GOODBYE ROGER EBERT!
An Appreciation by L.L. Soares
Roger Ebert died today in Chicago, following a long battle with cancer. He was 70.
Ebert wasn’t just another movie critic. For his generation, he might just have been the gold standard that other critics were compared to. Most people, like me, first became aware of him around 1978, when PBS began syndicating the show he had with Gene Siskel. It was first called “Opening Soon at a Theater Near You” when it debuted in Chicago in 1974, then got its name changed to “Sneak Previews” when PBS started showing it nationally. In 1982, Tribune Entertainment began syndicating it, with a new title, “Movie Views.” And in 1986, it was syndicated by Buena Vista Television as “Siskel and Ebert at the Movies.” Doing research for this article, I had no idea the show had so many names. I thought it was always called “At the Movies,” but I was wrong. The show popularized the “thumbs up/thumbs down” rating system for movie reviews, which the duo trademarked.
Ebert was the house movie critic for the Chicago Sun-Times. In 1975, he was the first film critic to ever win the Pulitzer Prize. His partner on TV, Gene Siskel, wrote for the Chicago Tribune, and they were competitors and sort of enemies. The idea to pair them together on a movie review show was an inspired one. People didn’t think it would work, but they stuck together until 1999, when Siskel died of a brain tumor. It was said that off-screen, over the years, the two of them became very close friends, almost like brothers.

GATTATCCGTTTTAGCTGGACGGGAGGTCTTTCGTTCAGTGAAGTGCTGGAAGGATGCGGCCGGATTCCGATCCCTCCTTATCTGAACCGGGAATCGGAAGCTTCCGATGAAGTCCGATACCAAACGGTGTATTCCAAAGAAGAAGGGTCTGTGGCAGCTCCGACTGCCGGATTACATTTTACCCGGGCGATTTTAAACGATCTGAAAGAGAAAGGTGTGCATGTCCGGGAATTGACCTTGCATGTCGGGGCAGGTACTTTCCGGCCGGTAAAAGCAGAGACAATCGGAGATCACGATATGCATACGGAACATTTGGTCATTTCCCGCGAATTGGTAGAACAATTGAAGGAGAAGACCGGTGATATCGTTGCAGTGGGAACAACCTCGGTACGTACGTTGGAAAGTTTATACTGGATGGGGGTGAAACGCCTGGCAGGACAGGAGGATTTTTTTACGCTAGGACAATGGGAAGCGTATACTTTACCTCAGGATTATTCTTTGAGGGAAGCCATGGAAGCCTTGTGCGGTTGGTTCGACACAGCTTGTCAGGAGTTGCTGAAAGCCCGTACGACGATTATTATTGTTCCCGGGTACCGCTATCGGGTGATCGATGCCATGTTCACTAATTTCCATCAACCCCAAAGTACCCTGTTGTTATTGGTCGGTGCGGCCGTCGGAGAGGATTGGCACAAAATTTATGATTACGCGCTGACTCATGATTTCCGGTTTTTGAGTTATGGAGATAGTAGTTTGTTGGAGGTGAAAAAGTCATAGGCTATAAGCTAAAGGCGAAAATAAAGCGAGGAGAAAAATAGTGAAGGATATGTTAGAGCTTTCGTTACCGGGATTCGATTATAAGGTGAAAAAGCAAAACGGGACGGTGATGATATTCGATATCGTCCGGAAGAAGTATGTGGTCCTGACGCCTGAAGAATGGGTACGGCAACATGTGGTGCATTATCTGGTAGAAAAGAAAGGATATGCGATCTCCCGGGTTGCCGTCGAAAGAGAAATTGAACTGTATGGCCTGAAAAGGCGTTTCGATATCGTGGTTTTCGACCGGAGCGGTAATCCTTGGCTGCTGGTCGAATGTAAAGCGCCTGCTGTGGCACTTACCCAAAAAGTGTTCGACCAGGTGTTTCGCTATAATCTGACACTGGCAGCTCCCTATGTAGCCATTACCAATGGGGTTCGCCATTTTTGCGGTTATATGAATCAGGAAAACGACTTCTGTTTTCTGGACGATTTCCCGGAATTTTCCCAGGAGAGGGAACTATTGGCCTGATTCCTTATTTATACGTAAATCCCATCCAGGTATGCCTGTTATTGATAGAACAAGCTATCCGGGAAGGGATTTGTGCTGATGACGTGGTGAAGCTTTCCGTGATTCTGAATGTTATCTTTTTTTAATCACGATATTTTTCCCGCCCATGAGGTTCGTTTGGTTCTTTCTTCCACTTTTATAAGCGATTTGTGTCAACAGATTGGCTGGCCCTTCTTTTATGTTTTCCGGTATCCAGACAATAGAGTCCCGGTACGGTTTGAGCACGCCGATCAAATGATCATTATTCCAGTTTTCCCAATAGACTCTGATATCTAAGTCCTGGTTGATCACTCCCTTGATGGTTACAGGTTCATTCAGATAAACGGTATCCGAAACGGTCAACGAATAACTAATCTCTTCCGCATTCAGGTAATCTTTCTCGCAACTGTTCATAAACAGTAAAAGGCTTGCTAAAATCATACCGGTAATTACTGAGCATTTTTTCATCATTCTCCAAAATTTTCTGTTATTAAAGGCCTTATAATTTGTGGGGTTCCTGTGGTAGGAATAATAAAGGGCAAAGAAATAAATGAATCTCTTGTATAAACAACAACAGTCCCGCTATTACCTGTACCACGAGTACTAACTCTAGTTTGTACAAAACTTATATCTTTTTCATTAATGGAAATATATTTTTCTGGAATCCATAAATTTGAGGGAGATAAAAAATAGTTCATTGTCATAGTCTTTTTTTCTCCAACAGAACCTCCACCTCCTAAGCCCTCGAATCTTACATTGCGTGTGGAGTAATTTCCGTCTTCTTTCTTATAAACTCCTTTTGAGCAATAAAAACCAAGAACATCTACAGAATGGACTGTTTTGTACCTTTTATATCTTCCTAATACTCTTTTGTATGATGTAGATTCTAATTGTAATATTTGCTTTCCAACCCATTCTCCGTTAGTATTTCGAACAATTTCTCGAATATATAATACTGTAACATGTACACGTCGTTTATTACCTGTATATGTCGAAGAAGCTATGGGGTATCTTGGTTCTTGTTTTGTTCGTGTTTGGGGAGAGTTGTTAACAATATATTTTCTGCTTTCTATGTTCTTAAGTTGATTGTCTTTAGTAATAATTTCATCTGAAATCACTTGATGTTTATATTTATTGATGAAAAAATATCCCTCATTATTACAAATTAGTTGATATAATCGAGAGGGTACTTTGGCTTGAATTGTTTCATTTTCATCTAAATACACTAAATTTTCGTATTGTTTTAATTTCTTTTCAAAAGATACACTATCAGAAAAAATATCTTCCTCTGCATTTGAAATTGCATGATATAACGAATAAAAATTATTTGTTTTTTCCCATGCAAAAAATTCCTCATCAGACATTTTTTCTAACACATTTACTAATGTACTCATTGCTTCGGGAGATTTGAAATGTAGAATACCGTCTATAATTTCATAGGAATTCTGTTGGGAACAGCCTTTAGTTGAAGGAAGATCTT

Roger Ebert continued to review movies on TV, going through a period where he had many guest co-hosts, to see who had the most chemistry with him. This rotating co-host system lasted awhile, but eventually, Richard Roeper, another critic for the Chicago Sun-Times, became Ebert’s permanent co-host in September 2000.
A high point of his career was an unusual one for a critic. Ebert wrote the screenplay for the 1970 cult movie BEYOND THE VALLEY OF THE DOLLS, directed by grindhouse legend Russ Meyer. Unusual because it was not a high-brow movie, but a crazed smorgasbord of sex and violence, BEYOND is revered by fans of bizarre cinema. Supposedly, Meyer and Ebert were going to collaborate on another film, with the punk band the Sex Pistols, but it fell apart before filming began. The proposed title was “Who Killed Bambi?”
Ebert wrote lots of books about movies, and started the Roger Ebert Overlooked Film Festival, which has been held annually in Champaign, Illinois, since 1999.
Ebert’s long struggle with cancer in recent years included operations on his thyroid, salivary glands and chin. He lost the ability to eat, drink or speak. Recent appearances on television revealed a startling new appearance, due to the removal of much of his lower jaw, and he had taken to communicate using a computerized voice system. Despite these setbacks, he was still intent on returning to television with a new movie criticism show.
When he lost the ability to speak, Ebert also became an avid blogger, continuing to see and review movies regularly (and talk about more personal topics) at his blog .
For many of us, Ebert was someone we watched every week on TV for decades, fueling our own love of movies, and the Siskel and Ebert show was one of the inspirations for the original Cinema Knife Fight column by myself and Michael Arruda.
We here at Cinema Knife Fight will remember Ebert fondly.